Visual effects guru Dennis Berardi has been working with Monster Hunter director Paul W.S. Anderson for a long time. Of course, given that Anderson's wife is Milla Jovovich, who starred in the Resident Evil movies as well as Monster Hunter for the filmmaker, it seems like he builds up some pretty strong bonds in the course of making his movies. Having the same VFX supervisor on numerous projects helps Anderson to have a distinct visual style that is simultaneously broad enough that the movies don't all feel the same and focused enough that what they're aiming to do is instantly recognizable.
Visual effects drive Monster Hunter in a way even more profound than they have in the prior, effects-heavy collaborations between Berardi and Anderson. After all, Monster Hunter doesn't really work if the monsters don't work.
"We've done a lot of movies together, Paul and I -- I think we're on our 10th movie over the last 20 years -- and the process is, I would say, from first principles starting with the script and trying to understand the vision," Berardi told ComicBook during a recent interview in support of the film's home release. "In most cases, Paul will have written a script, as in this case, when he wrote the screenplay for Monster Hunter. We had some original IP to draw from, obviously, the Monster Hunter video games. And he first introduced me to Monster Hunter probably over 10 years ago when we were doing another movie and introduced me to the creatures. And then I did my own research and explored the video game on my own, really with my kids, and learned a lot about it."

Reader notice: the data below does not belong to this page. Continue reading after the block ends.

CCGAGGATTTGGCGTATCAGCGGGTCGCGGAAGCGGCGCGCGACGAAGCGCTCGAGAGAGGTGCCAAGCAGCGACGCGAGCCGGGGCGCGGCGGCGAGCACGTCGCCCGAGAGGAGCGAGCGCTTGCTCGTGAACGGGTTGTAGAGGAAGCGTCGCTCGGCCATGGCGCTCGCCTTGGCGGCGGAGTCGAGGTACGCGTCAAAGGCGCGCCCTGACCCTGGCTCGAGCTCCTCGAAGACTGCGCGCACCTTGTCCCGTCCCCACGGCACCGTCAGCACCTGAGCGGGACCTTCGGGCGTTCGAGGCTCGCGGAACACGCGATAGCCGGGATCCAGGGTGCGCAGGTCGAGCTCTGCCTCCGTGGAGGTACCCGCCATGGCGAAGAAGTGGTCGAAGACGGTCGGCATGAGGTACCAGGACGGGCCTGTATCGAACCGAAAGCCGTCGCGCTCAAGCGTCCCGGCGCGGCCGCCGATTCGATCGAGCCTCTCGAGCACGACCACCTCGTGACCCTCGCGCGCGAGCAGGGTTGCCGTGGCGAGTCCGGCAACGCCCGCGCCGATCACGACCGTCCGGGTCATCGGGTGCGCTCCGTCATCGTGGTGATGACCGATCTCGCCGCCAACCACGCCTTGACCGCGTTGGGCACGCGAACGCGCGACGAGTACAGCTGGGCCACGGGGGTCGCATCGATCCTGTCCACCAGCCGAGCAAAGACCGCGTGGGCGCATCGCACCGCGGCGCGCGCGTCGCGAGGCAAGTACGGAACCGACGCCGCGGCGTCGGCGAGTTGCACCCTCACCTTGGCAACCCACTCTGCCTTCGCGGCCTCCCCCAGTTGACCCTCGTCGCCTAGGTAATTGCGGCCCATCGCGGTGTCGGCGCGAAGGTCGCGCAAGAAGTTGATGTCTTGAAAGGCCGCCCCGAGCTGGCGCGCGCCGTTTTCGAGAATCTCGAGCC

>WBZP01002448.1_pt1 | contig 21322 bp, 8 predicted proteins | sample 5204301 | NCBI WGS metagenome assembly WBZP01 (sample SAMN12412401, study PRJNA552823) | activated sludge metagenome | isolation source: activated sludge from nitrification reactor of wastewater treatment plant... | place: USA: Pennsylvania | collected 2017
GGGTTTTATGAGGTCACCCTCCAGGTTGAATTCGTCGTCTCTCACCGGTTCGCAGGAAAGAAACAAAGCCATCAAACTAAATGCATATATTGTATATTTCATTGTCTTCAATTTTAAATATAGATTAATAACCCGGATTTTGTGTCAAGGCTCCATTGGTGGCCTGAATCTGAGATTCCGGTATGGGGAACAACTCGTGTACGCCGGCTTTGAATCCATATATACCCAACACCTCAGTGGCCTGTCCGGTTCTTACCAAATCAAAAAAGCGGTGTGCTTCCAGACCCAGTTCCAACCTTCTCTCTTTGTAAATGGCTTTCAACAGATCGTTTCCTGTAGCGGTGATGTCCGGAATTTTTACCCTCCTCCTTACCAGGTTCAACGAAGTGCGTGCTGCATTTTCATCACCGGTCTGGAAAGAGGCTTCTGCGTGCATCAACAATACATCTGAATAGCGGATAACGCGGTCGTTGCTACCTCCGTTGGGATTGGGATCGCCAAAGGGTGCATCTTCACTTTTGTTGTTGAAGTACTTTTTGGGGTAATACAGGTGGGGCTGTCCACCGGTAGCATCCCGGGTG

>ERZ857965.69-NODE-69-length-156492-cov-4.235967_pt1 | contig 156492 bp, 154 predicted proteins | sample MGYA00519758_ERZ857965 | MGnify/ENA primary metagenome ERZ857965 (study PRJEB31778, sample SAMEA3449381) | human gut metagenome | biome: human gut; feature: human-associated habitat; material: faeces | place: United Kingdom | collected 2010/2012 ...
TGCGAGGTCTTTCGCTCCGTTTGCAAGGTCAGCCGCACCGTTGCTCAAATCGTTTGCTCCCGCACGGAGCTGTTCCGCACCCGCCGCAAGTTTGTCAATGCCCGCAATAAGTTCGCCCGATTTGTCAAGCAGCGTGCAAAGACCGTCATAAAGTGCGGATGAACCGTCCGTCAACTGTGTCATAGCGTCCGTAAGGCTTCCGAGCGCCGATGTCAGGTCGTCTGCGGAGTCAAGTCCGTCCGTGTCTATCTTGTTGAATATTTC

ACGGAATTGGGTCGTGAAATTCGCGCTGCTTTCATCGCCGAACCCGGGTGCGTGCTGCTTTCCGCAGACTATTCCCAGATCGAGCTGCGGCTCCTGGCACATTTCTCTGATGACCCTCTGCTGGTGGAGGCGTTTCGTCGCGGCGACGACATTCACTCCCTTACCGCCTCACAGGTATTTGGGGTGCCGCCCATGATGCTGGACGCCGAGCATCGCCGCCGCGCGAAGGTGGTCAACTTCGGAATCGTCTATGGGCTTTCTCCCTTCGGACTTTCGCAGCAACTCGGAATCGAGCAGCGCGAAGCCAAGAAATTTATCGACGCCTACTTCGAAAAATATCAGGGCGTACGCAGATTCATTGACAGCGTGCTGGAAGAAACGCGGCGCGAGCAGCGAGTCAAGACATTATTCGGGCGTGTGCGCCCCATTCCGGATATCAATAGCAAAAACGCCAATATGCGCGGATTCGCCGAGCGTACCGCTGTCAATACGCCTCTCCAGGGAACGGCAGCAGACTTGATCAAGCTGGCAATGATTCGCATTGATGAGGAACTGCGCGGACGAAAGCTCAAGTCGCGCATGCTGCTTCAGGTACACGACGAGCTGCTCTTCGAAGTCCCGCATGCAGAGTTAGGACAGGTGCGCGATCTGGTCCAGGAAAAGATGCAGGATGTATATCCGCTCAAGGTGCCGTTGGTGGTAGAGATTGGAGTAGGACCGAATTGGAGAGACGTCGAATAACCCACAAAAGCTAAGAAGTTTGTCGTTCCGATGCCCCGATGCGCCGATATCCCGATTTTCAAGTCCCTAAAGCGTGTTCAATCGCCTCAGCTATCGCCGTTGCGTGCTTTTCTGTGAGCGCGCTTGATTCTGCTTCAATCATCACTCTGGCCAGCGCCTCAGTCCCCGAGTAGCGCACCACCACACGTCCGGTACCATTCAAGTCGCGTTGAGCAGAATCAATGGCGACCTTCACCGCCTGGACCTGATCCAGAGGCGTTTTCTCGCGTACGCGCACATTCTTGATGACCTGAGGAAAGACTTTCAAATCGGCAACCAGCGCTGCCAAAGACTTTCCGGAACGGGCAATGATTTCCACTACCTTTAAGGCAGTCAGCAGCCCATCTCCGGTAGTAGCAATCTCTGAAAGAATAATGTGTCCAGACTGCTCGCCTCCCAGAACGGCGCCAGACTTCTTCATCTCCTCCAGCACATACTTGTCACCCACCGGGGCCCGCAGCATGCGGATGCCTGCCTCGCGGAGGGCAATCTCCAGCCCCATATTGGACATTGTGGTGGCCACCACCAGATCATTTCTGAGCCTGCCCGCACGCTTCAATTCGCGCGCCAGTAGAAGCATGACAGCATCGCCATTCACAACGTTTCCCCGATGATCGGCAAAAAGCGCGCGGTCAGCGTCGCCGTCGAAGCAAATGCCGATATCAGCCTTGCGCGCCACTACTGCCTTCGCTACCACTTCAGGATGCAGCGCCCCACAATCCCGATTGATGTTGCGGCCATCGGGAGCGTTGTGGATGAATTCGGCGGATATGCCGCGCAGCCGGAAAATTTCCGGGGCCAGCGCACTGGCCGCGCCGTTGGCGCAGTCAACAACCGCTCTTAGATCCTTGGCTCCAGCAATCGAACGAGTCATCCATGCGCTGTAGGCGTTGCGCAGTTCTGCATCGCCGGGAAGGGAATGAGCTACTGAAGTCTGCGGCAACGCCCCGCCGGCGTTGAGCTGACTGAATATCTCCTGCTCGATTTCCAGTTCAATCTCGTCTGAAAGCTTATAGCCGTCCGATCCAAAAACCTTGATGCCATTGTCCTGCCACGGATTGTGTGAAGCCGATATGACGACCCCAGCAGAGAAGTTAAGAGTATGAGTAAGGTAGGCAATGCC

Visual effects is a complicated field, and the best of the best are experts in things that most people don't understand. According to Berardi, though, the key to his working relationship with Anderson is asking the right question, and understanding how he can facilitate the director's vision and occasionally take a complicated problem off Anderson's plate.
"In terms of working with Paul, I ask a lot of questions," Berardi explained. "What do you see for this moment? What do you see for that moment? What's the point of this? What's the point of that? What are we trying to achieve? And really try and get a sense of his vision because ultimately then I have to carry that vision out, in my case, to four or 500 animators, and make sure we're serving the vision. So I try and become an expert in the content. I try and advocate for story, for his vision. Intertwined with all of that is he's a very visual director, very strongly visual director, has very specific approach on framing, on lighting, on action, on blocking, on everything. He's very visual. So probably step one is understanding the vision, and then step two is getting into the visual landscape of the film. And then step three is methodology. You don't want to put the cart before the horse. And what I'm very worried about, and not just with Paul, is all of a sudden, you start to put them into a bit of a box, technologically, or we can't do this and we can't do that. And, and I tend to be in the 'yes' business. I want to try and help realize a vision and it's my job to take that on board and not make it Paul's job or a director's job to worry about how we're going to do something, necessarily."
Monster Hunter is available to buy on digital platforms now. The movie is set to release for digital rental, as well as on DVD, Blu-ray, and 4K on Tuesday, March 2.